For part five of this series, we’re deviating from guest bloggers and having me, Runner’s Delight, bust out some mighty fine tales of feet first hitting the ground.
Starting to run required one thing that I did not have until I was unemployed: Time.
I wouldn’t say I ever felt the desire to run. Sure, I ran track socially in elementary school* and then proceeded to use the running shoes my father bought me when I was 14 (in hopes I’d run track in high school no doubt) as back-up kicks and for sports like badminton and basketball classes in college.
But once graduate school was over, I was very peculiarly left with a lot of time on my hands. No school. No job except for teaching Jazzercise a few nights a week. Nada. Chillaxing in my house lost it’s appeal rather quickly, and eventually, I took my aerobically inclined shoes (Sketchers…yes, Sketchers) to the hilly streets outside my house on a whim more than anything else. As a way to get away from my resume for awhile.
Eight minutes later, I was back in my house. (Yup, when I started, I interestingly didn’t need much time.) This continued for a spell, occasionally with me even running twice a day because I was pretty bored. And hey, it only took 20 minutes out of my day to do it, and I’d be exhausted afterward and ready to sit down and focus on cover letters.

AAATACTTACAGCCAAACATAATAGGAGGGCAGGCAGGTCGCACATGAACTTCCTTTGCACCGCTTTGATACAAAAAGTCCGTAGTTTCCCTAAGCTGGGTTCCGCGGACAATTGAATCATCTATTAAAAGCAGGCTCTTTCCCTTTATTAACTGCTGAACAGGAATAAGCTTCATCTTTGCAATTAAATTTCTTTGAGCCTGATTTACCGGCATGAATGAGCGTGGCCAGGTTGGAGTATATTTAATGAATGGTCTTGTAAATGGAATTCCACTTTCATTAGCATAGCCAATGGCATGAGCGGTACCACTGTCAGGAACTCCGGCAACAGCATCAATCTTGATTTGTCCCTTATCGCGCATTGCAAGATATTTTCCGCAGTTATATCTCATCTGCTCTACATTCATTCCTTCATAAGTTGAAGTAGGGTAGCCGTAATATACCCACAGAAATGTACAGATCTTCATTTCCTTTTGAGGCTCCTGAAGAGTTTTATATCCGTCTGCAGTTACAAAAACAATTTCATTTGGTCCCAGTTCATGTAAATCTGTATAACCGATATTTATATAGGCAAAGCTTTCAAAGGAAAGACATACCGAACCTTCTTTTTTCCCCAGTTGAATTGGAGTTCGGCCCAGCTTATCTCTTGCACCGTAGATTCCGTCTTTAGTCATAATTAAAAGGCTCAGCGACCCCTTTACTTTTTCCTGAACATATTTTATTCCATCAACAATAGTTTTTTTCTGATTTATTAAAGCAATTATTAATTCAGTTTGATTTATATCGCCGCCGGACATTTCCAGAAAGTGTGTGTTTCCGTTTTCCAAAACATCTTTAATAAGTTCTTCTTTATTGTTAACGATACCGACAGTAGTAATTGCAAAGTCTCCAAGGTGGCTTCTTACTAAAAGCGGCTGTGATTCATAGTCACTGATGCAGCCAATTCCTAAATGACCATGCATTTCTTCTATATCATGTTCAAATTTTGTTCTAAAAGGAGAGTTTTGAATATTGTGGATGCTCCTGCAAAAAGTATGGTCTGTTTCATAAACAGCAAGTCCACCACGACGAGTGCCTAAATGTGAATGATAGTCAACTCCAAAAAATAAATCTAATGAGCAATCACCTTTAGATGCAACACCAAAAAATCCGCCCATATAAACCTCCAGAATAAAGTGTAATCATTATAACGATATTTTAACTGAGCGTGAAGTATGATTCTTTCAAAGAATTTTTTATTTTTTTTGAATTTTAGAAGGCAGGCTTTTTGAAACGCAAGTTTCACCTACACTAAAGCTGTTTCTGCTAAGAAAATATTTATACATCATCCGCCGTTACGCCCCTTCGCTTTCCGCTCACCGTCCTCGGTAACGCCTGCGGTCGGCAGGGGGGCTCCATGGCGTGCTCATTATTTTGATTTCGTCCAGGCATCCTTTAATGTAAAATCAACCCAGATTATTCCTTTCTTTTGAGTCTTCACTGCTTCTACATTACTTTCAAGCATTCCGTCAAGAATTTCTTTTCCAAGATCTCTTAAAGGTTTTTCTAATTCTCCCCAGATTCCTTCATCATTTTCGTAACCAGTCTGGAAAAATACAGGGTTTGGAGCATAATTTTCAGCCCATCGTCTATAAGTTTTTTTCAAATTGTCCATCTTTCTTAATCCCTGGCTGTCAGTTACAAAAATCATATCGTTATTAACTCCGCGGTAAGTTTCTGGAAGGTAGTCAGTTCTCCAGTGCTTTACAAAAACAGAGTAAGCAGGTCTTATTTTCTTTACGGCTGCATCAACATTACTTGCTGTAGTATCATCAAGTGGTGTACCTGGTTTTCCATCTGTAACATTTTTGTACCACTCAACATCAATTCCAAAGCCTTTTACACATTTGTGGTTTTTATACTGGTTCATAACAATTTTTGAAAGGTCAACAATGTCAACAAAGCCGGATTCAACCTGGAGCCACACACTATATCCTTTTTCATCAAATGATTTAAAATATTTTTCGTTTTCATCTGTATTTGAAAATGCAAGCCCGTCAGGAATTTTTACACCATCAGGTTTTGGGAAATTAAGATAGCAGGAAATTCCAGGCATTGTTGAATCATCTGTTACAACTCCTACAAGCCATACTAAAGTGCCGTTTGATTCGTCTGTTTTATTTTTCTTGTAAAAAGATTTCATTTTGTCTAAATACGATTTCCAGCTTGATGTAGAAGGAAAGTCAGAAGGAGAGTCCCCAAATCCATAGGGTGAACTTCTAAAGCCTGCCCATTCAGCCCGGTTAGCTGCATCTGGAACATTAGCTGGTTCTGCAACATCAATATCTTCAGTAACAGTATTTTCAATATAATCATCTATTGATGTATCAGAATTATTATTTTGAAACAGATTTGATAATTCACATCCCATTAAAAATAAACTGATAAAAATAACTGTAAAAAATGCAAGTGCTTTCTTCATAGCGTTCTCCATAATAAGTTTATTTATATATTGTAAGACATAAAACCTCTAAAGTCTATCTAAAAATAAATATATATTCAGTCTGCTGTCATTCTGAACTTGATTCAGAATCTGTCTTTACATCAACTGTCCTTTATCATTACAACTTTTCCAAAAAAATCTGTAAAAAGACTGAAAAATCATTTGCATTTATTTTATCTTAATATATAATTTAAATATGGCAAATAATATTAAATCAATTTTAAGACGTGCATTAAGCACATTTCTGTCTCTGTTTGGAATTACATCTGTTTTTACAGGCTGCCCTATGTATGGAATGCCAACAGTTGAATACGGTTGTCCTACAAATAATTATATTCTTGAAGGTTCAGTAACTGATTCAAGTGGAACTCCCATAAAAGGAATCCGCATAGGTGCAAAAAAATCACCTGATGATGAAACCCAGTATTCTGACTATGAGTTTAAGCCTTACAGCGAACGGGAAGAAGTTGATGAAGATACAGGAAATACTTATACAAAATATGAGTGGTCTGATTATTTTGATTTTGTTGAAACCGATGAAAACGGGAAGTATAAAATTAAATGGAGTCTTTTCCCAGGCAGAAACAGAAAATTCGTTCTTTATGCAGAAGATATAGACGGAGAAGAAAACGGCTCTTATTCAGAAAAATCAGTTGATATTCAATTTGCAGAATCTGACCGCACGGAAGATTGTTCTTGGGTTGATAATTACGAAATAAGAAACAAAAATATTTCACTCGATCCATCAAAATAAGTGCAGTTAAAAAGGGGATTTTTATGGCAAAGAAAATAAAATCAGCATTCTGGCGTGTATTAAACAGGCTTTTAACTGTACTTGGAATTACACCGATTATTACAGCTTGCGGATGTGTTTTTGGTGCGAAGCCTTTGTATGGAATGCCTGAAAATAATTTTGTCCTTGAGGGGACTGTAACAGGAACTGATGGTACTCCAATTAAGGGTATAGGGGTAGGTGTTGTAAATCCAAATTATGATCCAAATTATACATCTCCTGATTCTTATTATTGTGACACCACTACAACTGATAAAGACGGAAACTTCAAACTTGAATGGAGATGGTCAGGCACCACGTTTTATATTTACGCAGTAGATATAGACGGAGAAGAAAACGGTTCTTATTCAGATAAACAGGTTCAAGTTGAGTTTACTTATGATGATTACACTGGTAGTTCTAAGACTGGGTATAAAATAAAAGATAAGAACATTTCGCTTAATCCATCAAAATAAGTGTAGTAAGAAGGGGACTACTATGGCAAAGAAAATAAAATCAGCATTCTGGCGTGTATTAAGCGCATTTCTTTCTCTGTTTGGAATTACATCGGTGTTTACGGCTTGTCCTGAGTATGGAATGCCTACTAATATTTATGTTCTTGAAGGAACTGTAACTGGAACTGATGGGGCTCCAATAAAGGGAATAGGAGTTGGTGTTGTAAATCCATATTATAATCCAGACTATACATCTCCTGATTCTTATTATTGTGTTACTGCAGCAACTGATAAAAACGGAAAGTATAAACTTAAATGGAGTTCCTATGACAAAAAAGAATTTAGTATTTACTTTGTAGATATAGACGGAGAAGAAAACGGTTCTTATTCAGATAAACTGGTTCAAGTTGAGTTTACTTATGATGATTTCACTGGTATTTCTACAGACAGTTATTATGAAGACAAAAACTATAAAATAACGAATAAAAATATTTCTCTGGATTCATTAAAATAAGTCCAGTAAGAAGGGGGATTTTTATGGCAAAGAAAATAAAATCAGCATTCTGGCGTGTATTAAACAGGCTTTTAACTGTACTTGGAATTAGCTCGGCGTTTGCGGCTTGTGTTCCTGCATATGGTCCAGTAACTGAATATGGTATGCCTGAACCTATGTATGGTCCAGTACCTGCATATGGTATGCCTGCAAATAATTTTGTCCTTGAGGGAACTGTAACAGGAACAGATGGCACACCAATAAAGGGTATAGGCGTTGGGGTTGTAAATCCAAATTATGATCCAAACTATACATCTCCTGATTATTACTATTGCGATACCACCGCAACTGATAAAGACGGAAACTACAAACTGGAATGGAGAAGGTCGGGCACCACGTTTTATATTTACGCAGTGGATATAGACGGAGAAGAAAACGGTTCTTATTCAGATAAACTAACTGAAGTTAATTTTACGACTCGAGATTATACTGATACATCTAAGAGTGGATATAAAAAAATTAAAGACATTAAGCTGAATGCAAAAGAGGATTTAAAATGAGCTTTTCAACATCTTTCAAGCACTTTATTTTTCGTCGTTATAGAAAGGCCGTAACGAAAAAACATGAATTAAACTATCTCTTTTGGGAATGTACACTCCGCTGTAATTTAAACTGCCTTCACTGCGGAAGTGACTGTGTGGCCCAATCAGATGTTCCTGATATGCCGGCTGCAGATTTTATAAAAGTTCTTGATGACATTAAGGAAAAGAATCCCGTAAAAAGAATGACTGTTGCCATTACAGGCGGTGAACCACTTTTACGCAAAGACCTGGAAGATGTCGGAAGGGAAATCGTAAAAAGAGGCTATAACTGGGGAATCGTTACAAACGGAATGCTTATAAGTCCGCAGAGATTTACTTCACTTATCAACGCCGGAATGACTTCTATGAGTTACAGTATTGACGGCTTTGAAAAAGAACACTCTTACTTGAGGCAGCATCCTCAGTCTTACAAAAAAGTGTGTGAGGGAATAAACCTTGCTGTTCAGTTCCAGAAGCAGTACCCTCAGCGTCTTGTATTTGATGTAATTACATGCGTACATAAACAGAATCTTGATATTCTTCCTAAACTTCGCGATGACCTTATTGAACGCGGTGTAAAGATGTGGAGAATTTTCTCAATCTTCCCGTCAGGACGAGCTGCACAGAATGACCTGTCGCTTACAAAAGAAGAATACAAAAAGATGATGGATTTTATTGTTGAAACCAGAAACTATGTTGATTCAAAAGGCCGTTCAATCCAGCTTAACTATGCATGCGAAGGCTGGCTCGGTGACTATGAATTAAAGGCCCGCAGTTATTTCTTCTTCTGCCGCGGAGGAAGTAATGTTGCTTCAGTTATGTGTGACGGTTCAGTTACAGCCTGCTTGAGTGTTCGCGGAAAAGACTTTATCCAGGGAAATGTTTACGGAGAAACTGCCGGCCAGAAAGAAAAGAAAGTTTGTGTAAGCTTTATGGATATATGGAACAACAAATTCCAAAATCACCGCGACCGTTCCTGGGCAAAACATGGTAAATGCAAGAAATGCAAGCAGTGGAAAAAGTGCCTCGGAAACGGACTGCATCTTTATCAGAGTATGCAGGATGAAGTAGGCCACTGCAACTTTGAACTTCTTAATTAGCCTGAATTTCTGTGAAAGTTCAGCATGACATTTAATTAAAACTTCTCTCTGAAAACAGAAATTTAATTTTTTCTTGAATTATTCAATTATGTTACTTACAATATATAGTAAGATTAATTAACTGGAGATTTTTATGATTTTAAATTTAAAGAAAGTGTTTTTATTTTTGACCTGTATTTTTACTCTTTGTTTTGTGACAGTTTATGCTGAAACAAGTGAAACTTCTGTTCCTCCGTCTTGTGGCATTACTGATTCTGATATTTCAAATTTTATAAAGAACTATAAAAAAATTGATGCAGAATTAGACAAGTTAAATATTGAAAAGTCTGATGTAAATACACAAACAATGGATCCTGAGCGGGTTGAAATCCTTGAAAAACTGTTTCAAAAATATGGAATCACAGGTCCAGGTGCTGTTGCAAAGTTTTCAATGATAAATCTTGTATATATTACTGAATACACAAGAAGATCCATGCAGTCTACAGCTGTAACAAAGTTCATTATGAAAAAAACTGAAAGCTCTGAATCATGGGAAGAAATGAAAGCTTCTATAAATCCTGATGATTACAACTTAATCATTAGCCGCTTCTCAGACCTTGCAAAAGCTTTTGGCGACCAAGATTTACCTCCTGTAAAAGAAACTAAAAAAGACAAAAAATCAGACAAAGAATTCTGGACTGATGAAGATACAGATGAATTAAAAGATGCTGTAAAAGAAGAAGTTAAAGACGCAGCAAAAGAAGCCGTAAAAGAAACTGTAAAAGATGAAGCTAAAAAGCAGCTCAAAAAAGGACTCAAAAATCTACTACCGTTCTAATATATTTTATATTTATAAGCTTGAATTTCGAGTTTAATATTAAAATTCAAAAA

It wasn’t until the day came I decided to walk around Lake Merced, a four-mile lake on the south side of San Francisco, that I think running really took off for me. I started my walk, and was bored about six minutes in. I was anxious, and wanted the walk to be over faster. So I started running. I didn’t think I’d make it very far, but then I did the whole lake without stopping. All those short, split up “runs” had actually built my endurance and strength.
I didn’t always want to run. Or like it much. It was hard and involved one heck of a lot of sweat. But I loved the feeling of watching the world as I ran, soaking in the colors and the shapes and the textures in a way I wouldn’t feel in a car or if I was reading a book at home. But I made myself do it, every day. The deal was I had to go out for at least ten minutes, and if I hated it after that I could stop and go home – this is the same deal I have with myself nowadays, too.
Just as we’re not sure if art imitates life or life imitates art, I’m not sure if running shaped who I am or if I shaped myself into running. Regardless, my constant mind movement now has a physical outlet, my desire to strive to seek to find and not to yield has a constant battles to play with, win, lose and try out. To be fair, I liked being super-busypants before running – so I think running just enhanced that quality in me. Forward motion.
So how does one start running? Slowly. And with a sense of patience with yourself, as well as having some tough-love to force yourself to do it.
And if you’re really at a loss, message me and I’ll come run with you. Seriously. I got this.
*Mary, one of the parent coaches, taught her daughter Karen and me how to change from a sports bra to a regular bra all under your own shirt without anyone being the wiser (yes, a trick I still utilize today). I felt this was important to note.